How to Build a Fire
in an Emergency

Those who travel in the wilderness should know how to build a fire in an emergency. Wilderness distress situations often involve those lost or stranded, and wet and cold. Being wet and cold in the wilderness is a prescription for death from hypothermia.

The knowledge of how to build a fire, and the ability do it under stressful conditions could save your life. After all, fire is warmth, and warmth maintains life.

The way I see it, emergency firemaking skills and equipment are to the outdoors enthusiast what swimming skills and life jackets are to the boater. In an emergency, if you don't know how to build a fire and if you don't have the materials with which to do it, your chances of surviving are greatly reduced. My eight-minute video below offers a "short-course" in how to build a fire in an emergency.

This information, and much more is offered in my book, "Surviving the Wilds of Florida." I wrote my book specifically for those who enjoy the Florida outdoors. Florida is unique. We have no deserts, no jungles, no mountains, no tundra, no northerly type woods--nothing like that. What we have is a one-of-a-kind environment. Those who enjoy our outdoors should understand this environment, and how to care for themselves in it. That's exactly what my book will teach you.

Now, back to how to build a fire in an emergency. Below, you'll find useful information from the video.

Things You Need to Build a Fire

Material that catches fire easily. Good tinder generally available in Florida includes:

Sabal Palm Fibers -- found behind the bootjacks of sabal palm trees

Cattail Fuzz-- The fuzzy material from the overly mature plant spike. Cattails usually mature into this fuzzy state in the late fall or winter.

Thistle Down-- The fuzz from a thistle.

Dry, Blackened Spanish Moss-- Black Spanish moss found on the ground or draped across limbs. Must be very dried and bone dry, or it won't work.

Slivers of Fat Lighter'd -- Small slivers shaved from aromatic heart of pine, known as fat lighter'd (short for lighter wood). These small bits will often begin to burn when touched with the flame of a match.

Can be small, dry twigs from the size of a pencil lead up to the size of a pencil. Might be dry leaves and stalks. Dry (neither wet nor green) Sabal palm leaves make good kindling. Put these on your fire before adding twigs.

Ranges from small sticks the diameter of your finger to large logs.


Matches -- Probably the most common igniter. The big problem with matches is they have a way of getting wet, and then not lighting. By all means, carry matches, but don't rely on them alone. To conserve matches, a candle can be useful. First, light the candle; then, use the candle to light the tinder or kindling.

Magnesium fire starters -- This is my favorite igniter. It's simply a piece of flint embedded in a block of magnesium. Small enough to carry in your pocket, you can get it wet and it will still work. Plus, unlike a lighter, it never needs fuel. You just need something to strike the flint. I use a pocket knife.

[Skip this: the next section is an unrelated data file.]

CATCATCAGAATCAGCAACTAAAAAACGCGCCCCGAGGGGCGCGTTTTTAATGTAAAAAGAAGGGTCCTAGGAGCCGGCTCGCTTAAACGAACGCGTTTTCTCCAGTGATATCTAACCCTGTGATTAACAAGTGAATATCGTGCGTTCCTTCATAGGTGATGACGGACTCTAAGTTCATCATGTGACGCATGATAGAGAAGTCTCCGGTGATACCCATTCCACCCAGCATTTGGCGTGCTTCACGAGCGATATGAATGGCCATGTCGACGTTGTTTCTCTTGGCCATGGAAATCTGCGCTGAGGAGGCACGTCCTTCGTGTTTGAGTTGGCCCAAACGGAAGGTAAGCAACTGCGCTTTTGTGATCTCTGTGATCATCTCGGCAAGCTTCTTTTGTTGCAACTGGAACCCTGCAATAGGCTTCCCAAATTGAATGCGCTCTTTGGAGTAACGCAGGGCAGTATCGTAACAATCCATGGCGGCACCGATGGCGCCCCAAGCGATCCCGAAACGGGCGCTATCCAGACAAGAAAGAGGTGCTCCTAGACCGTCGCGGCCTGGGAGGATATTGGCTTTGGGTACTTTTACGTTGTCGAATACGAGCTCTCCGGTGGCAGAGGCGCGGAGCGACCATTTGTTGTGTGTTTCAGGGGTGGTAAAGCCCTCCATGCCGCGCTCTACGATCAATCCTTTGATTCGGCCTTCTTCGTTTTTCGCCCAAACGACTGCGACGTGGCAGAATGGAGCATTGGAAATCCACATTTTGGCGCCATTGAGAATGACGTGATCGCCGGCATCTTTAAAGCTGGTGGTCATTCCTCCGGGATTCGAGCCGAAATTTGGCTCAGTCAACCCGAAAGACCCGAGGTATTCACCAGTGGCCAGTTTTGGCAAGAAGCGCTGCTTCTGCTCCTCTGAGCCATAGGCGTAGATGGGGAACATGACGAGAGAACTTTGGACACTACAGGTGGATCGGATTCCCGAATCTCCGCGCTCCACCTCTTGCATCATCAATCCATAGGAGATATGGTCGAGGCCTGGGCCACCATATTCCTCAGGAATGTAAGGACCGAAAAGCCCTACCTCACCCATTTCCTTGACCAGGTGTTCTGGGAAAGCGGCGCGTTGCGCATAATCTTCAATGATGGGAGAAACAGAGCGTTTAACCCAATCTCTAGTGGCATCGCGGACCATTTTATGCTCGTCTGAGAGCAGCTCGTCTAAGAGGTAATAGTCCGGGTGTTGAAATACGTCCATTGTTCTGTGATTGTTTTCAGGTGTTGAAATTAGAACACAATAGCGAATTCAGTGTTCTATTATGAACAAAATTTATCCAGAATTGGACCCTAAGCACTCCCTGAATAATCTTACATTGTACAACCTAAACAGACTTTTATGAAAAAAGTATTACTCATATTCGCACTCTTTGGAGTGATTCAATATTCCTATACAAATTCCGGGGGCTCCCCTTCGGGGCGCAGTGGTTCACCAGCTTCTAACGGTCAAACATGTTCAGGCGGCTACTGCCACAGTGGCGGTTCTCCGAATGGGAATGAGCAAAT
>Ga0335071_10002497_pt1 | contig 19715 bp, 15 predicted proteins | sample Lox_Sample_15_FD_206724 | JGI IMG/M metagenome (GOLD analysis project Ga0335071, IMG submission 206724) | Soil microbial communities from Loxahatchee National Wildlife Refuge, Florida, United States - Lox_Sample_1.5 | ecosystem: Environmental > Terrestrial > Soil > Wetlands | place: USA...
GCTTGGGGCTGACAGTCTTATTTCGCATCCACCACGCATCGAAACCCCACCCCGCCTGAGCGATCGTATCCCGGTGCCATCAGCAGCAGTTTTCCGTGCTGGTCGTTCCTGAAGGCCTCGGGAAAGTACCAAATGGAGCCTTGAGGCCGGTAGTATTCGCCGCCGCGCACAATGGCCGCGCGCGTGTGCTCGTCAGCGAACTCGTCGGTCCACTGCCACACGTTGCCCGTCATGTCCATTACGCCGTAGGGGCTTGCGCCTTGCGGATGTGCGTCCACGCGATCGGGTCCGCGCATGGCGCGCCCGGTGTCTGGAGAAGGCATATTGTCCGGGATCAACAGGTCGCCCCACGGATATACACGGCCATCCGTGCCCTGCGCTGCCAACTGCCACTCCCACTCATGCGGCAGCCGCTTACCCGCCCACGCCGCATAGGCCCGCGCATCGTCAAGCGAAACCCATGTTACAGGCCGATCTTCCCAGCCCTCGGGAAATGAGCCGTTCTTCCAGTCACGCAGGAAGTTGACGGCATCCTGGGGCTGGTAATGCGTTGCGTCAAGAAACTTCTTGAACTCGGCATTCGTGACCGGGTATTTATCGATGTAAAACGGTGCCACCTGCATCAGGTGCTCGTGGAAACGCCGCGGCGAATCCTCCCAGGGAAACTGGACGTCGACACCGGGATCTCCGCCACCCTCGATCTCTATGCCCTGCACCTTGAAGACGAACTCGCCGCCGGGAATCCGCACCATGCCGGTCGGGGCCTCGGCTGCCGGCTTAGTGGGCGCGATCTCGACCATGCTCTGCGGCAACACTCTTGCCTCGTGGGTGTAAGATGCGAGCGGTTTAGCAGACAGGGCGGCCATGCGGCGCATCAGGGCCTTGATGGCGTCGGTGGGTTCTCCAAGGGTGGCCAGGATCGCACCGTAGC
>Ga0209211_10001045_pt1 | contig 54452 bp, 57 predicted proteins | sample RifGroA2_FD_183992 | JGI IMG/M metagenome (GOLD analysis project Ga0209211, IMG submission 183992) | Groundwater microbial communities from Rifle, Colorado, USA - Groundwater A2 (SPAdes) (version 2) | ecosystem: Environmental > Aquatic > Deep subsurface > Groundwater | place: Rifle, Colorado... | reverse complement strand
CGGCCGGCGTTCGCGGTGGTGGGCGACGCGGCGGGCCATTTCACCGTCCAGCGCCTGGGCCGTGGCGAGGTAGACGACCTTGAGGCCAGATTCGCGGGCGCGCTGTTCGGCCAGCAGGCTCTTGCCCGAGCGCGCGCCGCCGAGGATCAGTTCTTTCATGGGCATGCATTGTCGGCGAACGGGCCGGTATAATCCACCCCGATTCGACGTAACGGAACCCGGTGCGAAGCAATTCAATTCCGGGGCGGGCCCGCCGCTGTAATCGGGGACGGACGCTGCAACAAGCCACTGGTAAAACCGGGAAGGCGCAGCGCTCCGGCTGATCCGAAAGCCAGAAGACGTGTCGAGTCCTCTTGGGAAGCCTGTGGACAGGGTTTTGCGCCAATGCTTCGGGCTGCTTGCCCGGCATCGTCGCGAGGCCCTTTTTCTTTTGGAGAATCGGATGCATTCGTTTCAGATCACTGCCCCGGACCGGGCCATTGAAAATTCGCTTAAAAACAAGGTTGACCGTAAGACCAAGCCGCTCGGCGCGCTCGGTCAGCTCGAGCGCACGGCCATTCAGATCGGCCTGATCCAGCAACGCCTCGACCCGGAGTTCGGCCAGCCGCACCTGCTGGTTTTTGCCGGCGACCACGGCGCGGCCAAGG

Ask any fireman, and they'll tell you magnesium is a combustible metal that burns very hot. Apparently, after an auto accident, some magnesium wheel covers or rims, actually catch on fire.

To help light your tinder, the magnesium fire starter is designed in such a way that you can scrape off slivers from the magnesium block, pile these into a heap about the size of a quarter, and ignite them with a spark. Since magnesium slivers burn white hot, they can help light your tinder. With good tinder, however, you don't need to scrape off magnesium. Just light the tinder as it is.

Most outdoor-sports stores sell magnesium fire starters for less than ten dollars. To be confident you can use in a distress situation, practice with it beforehand. I like to use mine for lighting gas backpacking stoves. It's quick, easy, and there are no matches to dispose of.

Lighters -- Many people like lighters. Since your life may depend on it, buy a high-quality lighter, not a cheap cigarette lighter.

Improvised Igniters -- Under distress conditions, you may have to improvise an igniter. A car or boat battery can make sparks if wires are attached to its poles, and the other ends of the wires are touched together. These sparks can ignite tinder. Flashlight batteries can ignite steel wool draped across their positive and negative poles. See the video below for more on this.

Primitive Igniters -- Fire bows and drills (the kinds you see on survival shows) will ignite tinder. But using these devices effectively takes a lot of practice and know-how. If you don't know well how to build a fire with these items already, your chances of igniting tinder with them in a wilderness distress situation are slim.

The principles of how to build a fire involve first lighting your tinder, then using the burning tinder to light the kindling, and finally, using the burning kindling to light the fuel. Be sure to watch this page's video to see how this is done.

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